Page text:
SEATTLE — The International Labour Organization (ILO) celebrated the first World Day Against Child Labour in 2002. Observed on June 12, the holiday raises awareness for the tens of millions of children worldwide who are forced or driven into hard labor before their 18th birthdays.
A reported 168 million children, or one in 10 youth, globally are forced to work. These child laborers sacrifice their childhoods, their education and their health in order to provide for their families.
Since the mid-1990s, the international community has rallied against child labor. Though the practice was largely ended in the U.S. and Europe by the middle of the century, the developing world, in particular, still lags behind.
Today, local governments and NGOs strive to end child labor in even the most impoverished places.
Child laborers are a common sight in the land-locked African nation of Burkina Faso. The mining industry is a major contributor to the problem. Children as young as 10 are employed in the country’s copper, coal and gold mines. At the mines, they are put to work carrying ore, pounding stones or performing other back-breaking labor.
As many as 80 percent of child mine-workers have never attended school. These children cannot read or write, and without intervention, they will likely die early and in poverty.
However, aid groups are working to lift children up out of the mines of Burkina Faso. UNICEF, in partnership with the international group Terre des Hommes, is working in five regions where the country’s rates of child labor are the highest. Their goal is to remove children from the dangerous industrial work environment and place them into career training.
Since most of Burkina Faso’s child laborers will never complete the traditional education track, UNICEF’s vocational schooling can mean the difference between poverty and prosperity. Students are taught to take on trades, including dressmaking, carpentry, welding and tailoring.
During UNICEF’s time in Burkina Faso, they have succeeded in bringing 20,000 children out of mine work and providing them with alternative education.
In the eastern Indian province of Jharkhand, both the government and local activists are taking a stand against child labor.
Government officials have recently pledged to put an end to child labor in the state within the next five years. In a region where as many as one in six child laborers have never attended school, this could lead to a victory for communities of all sizes.
Job Zachariah, chief and representative of UNICEF Jharkhand, reports on their determination. He and the rest of Jharkhand’s leadership want to create a social norm that opposes child abuse, including child labor, child marriage and child trafficking.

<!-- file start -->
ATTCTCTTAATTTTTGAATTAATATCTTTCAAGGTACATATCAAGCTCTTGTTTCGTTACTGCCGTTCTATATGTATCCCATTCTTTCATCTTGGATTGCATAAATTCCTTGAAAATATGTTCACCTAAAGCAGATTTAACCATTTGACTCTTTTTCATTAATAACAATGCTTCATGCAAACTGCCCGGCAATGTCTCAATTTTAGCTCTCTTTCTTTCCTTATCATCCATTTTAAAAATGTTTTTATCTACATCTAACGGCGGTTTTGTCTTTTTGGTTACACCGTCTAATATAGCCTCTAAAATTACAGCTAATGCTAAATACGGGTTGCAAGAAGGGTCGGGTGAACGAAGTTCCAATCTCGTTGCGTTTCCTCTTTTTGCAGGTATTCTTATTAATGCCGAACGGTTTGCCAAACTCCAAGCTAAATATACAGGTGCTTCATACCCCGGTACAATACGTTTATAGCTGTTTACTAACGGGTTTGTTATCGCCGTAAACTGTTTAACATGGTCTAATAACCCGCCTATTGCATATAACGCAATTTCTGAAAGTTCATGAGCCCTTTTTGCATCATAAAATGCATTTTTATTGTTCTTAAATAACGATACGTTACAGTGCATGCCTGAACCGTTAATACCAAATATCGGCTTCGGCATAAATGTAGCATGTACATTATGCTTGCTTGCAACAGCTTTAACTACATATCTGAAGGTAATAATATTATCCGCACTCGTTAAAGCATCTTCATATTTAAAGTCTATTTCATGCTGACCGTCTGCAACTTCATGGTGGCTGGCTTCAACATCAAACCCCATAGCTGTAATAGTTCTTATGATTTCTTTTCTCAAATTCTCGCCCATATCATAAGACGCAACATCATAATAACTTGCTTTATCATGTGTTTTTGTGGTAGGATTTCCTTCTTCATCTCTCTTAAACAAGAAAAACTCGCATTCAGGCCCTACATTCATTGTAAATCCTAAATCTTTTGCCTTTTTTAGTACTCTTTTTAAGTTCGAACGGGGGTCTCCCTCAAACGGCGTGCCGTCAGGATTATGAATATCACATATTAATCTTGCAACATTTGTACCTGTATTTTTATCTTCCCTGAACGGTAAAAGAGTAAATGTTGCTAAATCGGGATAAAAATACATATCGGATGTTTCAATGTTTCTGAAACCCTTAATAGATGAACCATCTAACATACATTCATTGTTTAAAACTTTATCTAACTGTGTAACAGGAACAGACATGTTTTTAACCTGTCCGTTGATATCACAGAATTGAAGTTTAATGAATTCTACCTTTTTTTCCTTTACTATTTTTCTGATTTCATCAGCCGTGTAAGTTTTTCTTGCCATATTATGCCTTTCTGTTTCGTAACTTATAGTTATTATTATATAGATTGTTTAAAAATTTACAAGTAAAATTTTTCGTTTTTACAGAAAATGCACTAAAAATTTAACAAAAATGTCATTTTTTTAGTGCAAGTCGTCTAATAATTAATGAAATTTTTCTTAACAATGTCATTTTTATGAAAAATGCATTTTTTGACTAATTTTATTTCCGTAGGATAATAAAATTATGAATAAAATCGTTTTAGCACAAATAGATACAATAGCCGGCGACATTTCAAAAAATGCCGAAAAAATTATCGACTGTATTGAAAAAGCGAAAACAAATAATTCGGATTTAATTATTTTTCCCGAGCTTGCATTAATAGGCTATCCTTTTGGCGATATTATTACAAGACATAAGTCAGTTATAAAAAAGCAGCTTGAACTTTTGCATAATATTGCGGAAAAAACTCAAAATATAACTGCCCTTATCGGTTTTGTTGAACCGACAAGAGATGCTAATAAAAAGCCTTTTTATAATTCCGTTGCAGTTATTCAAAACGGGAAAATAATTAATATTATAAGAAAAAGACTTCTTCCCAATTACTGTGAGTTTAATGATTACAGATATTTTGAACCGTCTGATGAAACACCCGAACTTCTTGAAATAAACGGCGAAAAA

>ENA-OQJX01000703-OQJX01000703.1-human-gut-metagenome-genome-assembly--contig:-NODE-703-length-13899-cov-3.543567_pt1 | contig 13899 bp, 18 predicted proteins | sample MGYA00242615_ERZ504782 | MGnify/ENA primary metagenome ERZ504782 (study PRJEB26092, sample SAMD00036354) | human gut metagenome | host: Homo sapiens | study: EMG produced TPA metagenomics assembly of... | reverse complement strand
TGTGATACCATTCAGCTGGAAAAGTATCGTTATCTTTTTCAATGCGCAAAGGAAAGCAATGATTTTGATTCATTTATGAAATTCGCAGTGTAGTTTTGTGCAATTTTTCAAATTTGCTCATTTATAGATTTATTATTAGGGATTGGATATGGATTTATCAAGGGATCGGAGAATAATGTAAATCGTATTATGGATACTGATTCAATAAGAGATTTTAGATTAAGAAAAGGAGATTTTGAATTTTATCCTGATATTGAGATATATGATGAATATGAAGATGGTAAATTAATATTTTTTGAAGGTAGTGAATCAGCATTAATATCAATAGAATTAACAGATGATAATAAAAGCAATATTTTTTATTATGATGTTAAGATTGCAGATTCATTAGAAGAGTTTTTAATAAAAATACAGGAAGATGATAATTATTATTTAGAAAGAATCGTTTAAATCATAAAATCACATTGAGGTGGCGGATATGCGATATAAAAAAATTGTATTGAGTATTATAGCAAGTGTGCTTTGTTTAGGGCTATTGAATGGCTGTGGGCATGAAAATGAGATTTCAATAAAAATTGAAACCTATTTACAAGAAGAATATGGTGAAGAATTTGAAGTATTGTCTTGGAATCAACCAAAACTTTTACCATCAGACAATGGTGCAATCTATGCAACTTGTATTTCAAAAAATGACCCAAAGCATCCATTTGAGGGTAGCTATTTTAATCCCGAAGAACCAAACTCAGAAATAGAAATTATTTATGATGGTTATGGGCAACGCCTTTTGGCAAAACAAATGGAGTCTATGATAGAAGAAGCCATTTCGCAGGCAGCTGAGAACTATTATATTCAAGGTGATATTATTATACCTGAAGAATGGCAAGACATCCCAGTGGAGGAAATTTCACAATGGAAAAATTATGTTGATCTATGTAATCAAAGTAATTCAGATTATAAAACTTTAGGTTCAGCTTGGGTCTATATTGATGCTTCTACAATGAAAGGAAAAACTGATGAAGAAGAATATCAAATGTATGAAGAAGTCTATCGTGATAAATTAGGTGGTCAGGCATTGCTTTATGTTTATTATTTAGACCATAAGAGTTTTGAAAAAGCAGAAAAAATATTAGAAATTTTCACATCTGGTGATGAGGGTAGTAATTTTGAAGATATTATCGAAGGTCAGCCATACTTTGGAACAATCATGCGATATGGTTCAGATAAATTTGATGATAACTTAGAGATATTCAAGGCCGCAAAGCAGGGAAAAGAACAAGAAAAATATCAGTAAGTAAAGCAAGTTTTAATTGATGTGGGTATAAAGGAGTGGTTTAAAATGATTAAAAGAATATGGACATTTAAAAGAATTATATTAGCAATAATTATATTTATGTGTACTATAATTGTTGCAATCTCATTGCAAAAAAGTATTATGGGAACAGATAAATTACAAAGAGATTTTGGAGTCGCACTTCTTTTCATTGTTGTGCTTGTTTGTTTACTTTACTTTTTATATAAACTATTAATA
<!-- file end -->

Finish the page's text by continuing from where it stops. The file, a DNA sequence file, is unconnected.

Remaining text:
At the same time, Jamshedpur’s local NGO, Adarsh Seva Sansthan, is also battling for the rights of children. The group’s activists invite children to come from nearby slums and to learn about their rights. They have held drawing competitions to inspire children’s creativity and conducted surveys to assess the conditions in which children are living and working.
Though there are not yet any laws against child labor enforced in India, Jharkhand is trying to deal with the problem on its own accord. With any luck, other states will follow suit, and the end of child labor and child abuse will come swiftly.
UNICEF reports that as many as 3 million Brazilian children are employed as child laborers. During this year’s World Cup, that number is expected to rise. Though these children are all at risk of exploitation and physical violence, certain groups are especially vulnerable, including female domestic workers, male drug mules and indigenous children of all genders.
Yet like Burkina Faso and Jharkhand, Brazil is taking steps to stop the abuse of these and other affected children. The Brazilian government has implemented several strategies to put an end to child labor, including public awareness campaigns, law enforcement training and a long-awaited legislative act that will punish sexual predators and abusers.
Additionally, UNICEF has teamed up with the Brazilian government in order to create Projeta Brasil, a smartphone application which teaches witnesses how to report child abuse and even allows them to file reports directly from their phones. The application — available in English, Spanish and Portuguese — also includes teaching tools about violence against children. Projeta Brasil was designed to protect children during the 2014 World Cup, but its reach could be far greater than a single tournament.
In 2000, as many as 215 million child laborers were working worldwide. Since then, that number has been cut by almost a third, indicating that large-scale efforts to end child labor are taking effect. With enough time and hard work, activists, governments and parents hope to one day bring that number to zero.
– Patricia Mackey